3. Yes, these are likely different people spending money as it matters to them (see point 1)
4. These MAY all be the same people. What are the odds that the guy with the 10k ring can also float the dress and the ride and the iPad? Pretty good actually.
5. Some people simply make more than others
6. You’re not seeing the people that didn’t but the ring, only the one that did. Check engagement rings on Amazon and sort by popularity.
Random Poster says
As to the helicopter rides, wedding dresses, and engagement ring examples, I think that people tend to spend more on (what they perceive to be) one-time, remember-forever expenses.
As to the marginally more expensive hotel room and iPad examples, I think that people tend to spend money on things that they believe are good values. $35 more a night for the ability to have restful sleep and private conversation (and especially in a vacation spot)? Sign me up. As to the iPad, I can see how some could think it is a good value (lightweight replacement for a laptop; all-in-one multi-tasking tool; etc.).
Investor Junkie says
Eh it’s all relative. Someone always makes more (not just a posers living on debt) than you. I would be willing to bet if you look at your income distribution by the IRS you are in the top 10%. What you are describing is really a consumption/income issue than net worth phenomenon.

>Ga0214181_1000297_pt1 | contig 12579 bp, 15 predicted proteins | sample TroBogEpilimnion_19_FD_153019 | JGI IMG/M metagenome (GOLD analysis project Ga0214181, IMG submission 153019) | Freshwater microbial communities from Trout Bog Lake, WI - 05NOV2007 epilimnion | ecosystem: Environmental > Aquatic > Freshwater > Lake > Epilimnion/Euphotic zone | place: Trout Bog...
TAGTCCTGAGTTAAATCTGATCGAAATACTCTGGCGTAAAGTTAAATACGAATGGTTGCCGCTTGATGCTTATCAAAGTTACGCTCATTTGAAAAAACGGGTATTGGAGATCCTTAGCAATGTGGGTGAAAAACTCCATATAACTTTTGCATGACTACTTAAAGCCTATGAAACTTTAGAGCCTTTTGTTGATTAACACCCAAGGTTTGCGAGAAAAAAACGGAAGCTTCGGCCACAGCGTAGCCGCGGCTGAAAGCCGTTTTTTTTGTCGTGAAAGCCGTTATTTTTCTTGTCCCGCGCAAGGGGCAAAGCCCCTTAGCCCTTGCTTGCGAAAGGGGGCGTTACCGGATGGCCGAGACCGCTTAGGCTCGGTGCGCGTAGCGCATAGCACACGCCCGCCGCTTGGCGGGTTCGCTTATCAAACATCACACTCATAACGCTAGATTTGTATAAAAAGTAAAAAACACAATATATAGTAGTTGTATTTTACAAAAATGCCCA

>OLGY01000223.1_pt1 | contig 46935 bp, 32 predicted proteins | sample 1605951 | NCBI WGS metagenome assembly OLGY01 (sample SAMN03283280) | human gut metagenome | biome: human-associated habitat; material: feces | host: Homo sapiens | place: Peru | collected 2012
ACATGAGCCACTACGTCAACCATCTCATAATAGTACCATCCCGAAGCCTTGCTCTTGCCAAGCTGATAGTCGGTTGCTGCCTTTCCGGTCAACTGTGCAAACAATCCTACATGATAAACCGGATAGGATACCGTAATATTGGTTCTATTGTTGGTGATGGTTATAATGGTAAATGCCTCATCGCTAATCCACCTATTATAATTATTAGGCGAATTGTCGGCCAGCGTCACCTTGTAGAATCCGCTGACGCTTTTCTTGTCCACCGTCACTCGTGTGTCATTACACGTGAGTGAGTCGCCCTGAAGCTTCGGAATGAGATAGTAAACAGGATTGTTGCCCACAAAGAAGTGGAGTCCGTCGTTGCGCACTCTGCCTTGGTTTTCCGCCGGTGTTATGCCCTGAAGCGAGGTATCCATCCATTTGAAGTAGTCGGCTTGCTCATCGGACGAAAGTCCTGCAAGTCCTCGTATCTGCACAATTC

Stu: I have an iPad and most definitely won’t be eating cat food in retirement. We’ve also paid off our mortgage. Then again, I’ve never been on a helicopter ride… 😉
Thanks Nickel 😛
On a recent flight, a family of four near me had multiple iPads AND an Android tablet in addition to taking multiple expensive vacations per year, with a kid who was still in diapers. That really made me wonder if they had money or they were just looking like they had money.
Another person I sat next to on a flight owns a condo or a house in four states and is now living in none of them in yet another state. Same question: is he just spending money or does he actually have money?
You can never really know, can you? Everyone has their priorities though and perhaps he was wondering where *I* had the money to go on a fancy vacation with my Kindle at my young-looking age.